I have always felt the need to be stuffy when doing anything official. Like running a business. Or applying to college. Or any job, for that matter. Somehow being stuffy translated to following the rules. And as a Type-A firstborn, following the rules is a Must with a capital M (well, until I go crazy from the pressure and flip out).
My college housing application – typed. Yep, only the crazy nerds did that. I identified myself as a book lover who went to bed early. Both of which are true.
But I forgot about the fact that the going to bed early thing tended to get thrown out the window when there was opportunity for socialization. You can see where this is going. I had a roommate who had lights out by 10pm every night – and an average bedtime for me was around 2am. Fortunately, we worked out an easy system where I just went somewhere else during those late hours (hello, dorm lobbies!).
Looking at our applications, no wonder they put us together – we were a perfect match on paper. And looking at other applications the next few years (I worked in the housing office, so saw a lot of them), I realized that the applications say a lot about personality – but not necessarily about realistically assessing oneself.
I’ve never been good at realistically assessing myself.
My best job interview ever was the one where I truly didn’t care if I got the job or not. I kicked back, wasn’t nervous at all, and as a result, let the real me come through. Out of 26 people that made the cut for a second round interview, six were offered jobs. I was I one of them.
Even in starting my own business, I felt the need to do what I should do, not what is actually me. And there’s the rub. The times in life that I have been authentically me, I’ve been the happiest and things have worked out the best.
And another irony? Being authentically yourself is usually easier than being what you think you are supposed to be. I just re-read Beverly Cleary’s Beezus and Ramona for the first time in years. In it Beezus is struggling to be creative in art class. She tries and tries and tries to be creative, and it just doesn’t work. Then she stops worrying about what she is supposed to be doing, or what the teacher will think of her painting, and lo and behold, creates her best work yet.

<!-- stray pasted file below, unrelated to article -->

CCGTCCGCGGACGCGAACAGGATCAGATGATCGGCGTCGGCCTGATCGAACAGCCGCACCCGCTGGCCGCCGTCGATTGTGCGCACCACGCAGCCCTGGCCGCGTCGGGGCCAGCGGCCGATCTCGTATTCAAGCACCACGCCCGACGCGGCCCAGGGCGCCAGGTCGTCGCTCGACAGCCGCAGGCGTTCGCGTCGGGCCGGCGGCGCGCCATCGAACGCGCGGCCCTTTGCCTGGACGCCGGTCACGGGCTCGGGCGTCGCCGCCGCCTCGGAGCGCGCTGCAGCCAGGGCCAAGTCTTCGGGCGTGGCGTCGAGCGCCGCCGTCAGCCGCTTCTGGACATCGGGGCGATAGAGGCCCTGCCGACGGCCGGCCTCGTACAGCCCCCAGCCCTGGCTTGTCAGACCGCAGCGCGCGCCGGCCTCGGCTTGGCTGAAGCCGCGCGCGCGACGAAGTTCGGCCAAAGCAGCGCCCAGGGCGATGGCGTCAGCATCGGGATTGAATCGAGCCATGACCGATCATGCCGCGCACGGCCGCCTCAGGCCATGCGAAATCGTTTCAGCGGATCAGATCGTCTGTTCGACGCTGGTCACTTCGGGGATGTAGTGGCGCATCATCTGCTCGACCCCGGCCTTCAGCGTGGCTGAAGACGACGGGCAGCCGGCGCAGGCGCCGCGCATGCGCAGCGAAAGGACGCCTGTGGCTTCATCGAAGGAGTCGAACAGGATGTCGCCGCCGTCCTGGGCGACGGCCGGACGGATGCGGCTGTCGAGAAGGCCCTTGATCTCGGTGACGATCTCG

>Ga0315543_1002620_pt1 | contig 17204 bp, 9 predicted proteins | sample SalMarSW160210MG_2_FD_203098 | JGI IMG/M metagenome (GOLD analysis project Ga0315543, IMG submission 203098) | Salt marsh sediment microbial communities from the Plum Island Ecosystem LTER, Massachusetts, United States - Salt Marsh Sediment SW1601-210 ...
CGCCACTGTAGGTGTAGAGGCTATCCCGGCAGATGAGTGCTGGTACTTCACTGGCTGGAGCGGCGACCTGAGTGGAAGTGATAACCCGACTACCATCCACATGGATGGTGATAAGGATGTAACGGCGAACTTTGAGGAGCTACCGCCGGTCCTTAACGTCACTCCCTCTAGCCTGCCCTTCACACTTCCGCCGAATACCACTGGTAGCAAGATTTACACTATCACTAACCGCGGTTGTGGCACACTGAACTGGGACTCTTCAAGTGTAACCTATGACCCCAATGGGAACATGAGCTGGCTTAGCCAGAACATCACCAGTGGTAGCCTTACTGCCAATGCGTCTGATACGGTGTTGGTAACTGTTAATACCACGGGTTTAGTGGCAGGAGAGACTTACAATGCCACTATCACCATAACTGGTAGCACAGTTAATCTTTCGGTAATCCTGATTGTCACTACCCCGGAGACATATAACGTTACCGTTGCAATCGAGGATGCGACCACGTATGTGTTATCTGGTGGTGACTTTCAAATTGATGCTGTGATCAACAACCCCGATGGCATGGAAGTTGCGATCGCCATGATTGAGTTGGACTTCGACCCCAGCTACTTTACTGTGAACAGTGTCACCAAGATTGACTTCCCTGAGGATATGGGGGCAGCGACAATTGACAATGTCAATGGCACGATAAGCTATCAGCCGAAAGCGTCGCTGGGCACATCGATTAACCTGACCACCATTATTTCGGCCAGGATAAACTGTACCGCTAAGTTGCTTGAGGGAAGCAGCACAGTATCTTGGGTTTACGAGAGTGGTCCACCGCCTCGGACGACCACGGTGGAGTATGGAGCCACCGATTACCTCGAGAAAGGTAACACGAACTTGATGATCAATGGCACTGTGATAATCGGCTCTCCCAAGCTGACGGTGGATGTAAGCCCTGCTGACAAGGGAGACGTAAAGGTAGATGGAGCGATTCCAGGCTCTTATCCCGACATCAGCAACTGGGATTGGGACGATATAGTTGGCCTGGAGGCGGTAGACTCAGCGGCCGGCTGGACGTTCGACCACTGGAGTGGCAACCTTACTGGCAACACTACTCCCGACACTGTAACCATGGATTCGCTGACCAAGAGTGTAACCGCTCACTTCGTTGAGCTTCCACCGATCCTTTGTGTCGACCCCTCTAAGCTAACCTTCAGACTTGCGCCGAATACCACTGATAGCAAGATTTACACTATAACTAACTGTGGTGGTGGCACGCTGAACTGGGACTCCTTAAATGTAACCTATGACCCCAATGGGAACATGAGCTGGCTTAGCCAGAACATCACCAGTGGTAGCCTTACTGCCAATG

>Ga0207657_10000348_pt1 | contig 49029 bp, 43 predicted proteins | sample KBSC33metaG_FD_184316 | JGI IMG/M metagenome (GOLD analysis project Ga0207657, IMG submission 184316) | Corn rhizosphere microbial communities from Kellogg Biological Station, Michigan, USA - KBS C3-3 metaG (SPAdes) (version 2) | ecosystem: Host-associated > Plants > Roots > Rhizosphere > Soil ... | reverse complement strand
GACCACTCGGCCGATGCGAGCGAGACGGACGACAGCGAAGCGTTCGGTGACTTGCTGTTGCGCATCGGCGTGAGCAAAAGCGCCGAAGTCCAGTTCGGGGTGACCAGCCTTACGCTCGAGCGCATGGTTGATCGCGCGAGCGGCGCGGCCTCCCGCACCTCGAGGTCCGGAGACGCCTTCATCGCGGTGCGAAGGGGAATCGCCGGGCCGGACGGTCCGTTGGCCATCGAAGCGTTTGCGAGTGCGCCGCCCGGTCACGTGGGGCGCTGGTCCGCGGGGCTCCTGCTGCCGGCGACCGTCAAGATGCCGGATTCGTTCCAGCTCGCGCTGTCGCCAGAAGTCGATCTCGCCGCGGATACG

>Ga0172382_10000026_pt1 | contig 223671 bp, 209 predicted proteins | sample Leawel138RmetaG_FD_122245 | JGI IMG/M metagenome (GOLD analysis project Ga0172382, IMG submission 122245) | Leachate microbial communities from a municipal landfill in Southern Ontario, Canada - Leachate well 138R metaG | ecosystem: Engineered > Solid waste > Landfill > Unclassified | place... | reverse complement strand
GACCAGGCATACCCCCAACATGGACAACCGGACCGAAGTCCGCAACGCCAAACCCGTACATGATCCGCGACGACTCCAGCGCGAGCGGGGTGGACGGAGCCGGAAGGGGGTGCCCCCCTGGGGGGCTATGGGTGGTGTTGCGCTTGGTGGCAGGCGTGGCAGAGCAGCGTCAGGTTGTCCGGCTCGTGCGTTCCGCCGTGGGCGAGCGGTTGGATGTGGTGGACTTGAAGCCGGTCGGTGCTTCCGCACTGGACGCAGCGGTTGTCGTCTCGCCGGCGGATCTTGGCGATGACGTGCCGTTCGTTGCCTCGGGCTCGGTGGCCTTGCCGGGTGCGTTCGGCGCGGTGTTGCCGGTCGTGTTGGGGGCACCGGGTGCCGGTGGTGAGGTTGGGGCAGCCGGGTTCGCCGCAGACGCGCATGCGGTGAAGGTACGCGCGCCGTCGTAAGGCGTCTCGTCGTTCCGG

Too often, I think, “I have to do it that way, it’s business (or life or parenting or…).” That is a trap.
Live your part. Be the you that you were created to be, not the you that you think you should be.
From a business standpoint: Don’t fall into the trap of building the career or business you think you should. Build the career or business that will make you happy (and make money at the same time). If you are a casual person, make sure your environment has a casual vibe. If you are more formal, find a more formal environment. We’re fortunate to live in a time and place where there are a variety of ways to be successful in both directions. Neither is right or wrong. If you try to be what you’re not, you set yourself – and your clients or colleagues – up for frustration.
And if you, like me, have trouble honestly assessing yourself, ask people who know you well for feedback. Then listen to them.
Have you ever struggled with a gap between how you think you should act and how you would naturally act? If so, how have you overcome this?